Demian Bichir, A Better Life

*George Clooney, The Descendants
*Jean Dujardin, The Artist

Gary Oldman, Tinker Tailor Soldier Spy
Brad Pitt, Moneyball

WANT TO WIN Continue reading Oscar Picks, First Pass

Movie Anagrams


During the trivia contest in which a friend regularly participates, one of the categories was ‘movie title anagrams’. Since it’s Oscar week, see how many you can get in the same allotted ten minutes.

1. The Rave Bra
2. That Mixer
3. Tiger Rut
4. Haled Wirer
5. Local Rattle
6. Whale on Plate
7. Mayfly Raid
8. Pan Tool
9. New Tramp Toy
10. Greet a Pest Ache

I won’t approve any quiz answers for the first 24 hours, so everyone will be on equal footing.
***
I had written about my early Oscar picks here four weeks ago. I had intended to see several more films in the intervening time, but life (and death) got in the way. The only full-length movie I’ve seen since then is Blue Valentine Continue reading Movie Anagrams

Film Review-Oscar shorts, live action

It was Valentine’s Day. The wife and I had a long-standing commitment for a child sitter, and movie passes for The Spectrum Theatre in Albany. Obviously, my grandiose plan to see more Academy Award films had put aside in the past two weeks, so seeing a nominee was my preference. But what? She didn’t want to see True Grit. Watching Blue Valentine, a movie about a disintegrating romance, didn’t seem quite right. Nor did seeing separate movies – she wants to see The Social Network, I The Black Swan.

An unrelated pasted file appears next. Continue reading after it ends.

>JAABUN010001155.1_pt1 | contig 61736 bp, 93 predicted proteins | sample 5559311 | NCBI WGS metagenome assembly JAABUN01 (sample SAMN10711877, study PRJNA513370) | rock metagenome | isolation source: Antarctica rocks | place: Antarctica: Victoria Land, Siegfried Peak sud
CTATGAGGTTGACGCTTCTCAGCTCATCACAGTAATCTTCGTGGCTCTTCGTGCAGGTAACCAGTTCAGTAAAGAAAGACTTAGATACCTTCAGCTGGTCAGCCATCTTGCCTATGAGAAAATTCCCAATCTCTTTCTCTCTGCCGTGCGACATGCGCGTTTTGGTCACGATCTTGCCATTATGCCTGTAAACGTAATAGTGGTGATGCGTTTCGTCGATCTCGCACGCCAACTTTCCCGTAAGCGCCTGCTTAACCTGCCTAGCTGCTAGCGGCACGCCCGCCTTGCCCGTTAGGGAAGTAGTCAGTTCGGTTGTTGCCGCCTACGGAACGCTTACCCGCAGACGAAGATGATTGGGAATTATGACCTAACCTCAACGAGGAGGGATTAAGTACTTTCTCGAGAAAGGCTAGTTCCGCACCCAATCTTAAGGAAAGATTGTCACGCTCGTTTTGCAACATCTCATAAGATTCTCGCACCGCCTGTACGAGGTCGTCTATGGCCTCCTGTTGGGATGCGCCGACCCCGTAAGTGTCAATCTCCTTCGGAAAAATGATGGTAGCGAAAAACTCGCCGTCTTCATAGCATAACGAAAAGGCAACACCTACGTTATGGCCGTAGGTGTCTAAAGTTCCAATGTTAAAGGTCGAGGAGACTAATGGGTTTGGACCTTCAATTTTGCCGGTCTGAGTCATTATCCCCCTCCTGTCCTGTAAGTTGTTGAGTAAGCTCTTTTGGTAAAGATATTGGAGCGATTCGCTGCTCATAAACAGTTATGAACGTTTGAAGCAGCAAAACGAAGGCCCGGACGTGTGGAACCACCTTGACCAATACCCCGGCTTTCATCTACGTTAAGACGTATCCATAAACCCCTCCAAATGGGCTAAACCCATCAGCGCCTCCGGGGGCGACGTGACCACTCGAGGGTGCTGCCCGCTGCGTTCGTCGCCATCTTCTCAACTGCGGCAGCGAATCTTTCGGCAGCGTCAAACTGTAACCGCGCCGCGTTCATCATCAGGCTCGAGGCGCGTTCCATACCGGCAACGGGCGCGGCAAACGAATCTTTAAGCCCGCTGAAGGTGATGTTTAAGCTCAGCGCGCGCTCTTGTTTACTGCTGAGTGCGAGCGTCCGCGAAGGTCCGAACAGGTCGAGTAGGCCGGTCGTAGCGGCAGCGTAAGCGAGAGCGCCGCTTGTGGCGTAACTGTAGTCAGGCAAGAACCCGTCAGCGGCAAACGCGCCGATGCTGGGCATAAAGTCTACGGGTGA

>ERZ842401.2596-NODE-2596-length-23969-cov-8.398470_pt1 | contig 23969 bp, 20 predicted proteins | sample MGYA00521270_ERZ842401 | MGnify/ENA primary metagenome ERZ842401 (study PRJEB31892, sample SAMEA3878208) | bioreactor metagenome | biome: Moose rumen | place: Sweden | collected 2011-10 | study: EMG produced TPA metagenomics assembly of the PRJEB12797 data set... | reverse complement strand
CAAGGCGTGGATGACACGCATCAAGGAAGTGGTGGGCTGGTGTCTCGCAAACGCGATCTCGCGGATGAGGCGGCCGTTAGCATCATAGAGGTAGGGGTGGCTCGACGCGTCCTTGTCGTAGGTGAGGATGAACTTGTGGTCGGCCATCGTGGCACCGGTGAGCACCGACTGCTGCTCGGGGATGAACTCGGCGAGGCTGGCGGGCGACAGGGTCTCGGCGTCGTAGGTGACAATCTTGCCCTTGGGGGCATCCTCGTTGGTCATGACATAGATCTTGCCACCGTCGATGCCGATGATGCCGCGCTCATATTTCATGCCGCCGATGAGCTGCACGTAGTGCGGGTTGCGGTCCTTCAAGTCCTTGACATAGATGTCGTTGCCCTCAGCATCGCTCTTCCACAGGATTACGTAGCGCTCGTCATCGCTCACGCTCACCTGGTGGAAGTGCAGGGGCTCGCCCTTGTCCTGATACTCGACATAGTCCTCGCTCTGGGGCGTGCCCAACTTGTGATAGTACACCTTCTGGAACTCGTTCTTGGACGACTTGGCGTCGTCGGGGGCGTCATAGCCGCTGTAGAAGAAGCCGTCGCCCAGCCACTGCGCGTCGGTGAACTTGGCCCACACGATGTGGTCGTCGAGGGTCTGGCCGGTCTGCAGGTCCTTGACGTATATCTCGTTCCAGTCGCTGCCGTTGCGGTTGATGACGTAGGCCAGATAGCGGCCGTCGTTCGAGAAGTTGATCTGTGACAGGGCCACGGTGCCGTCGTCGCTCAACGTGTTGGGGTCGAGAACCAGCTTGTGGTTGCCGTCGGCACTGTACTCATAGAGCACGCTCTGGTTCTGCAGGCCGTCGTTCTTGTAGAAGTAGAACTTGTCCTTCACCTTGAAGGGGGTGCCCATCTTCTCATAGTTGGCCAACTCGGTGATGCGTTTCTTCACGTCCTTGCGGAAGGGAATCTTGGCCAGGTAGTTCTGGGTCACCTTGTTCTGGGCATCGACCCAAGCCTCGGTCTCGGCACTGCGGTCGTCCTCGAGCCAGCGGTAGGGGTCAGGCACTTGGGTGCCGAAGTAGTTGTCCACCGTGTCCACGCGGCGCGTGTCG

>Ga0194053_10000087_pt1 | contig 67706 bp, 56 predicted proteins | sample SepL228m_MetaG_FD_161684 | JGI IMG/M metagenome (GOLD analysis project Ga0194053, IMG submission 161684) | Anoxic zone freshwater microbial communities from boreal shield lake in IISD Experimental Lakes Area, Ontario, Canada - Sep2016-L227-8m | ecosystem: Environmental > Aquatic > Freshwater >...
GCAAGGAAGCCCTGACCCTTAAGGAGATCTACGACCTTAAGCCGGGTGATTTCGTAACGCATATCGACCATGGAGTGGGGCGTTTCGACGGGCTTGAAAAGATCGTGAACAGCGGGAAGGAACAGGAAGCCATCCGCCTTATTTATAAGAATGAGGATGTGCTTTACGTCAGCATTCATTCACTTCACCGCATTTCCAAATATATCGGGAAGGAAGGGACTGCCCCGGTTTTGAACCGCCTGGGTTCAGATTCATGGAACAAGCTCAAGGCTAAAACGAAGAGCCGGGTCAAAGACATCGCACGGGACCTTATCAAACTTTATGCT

So we decided to see five movies instead, those Oscar-nominated for best live action short films. The descriptions are from Oscar.com.

The Confession – Tanel Toom (UK-25 minutes)
“A young boy preparing for his first confession worries that he has no sins to report, so he enlists a friend’s help in committing one.”
And it’s a pretty minor one, actually, but one that has consequences. Moody, with a bunch of pointed symbolism, well acted, especially the lead boy. I’m told it’s got the Oscar buzz. A brief clip.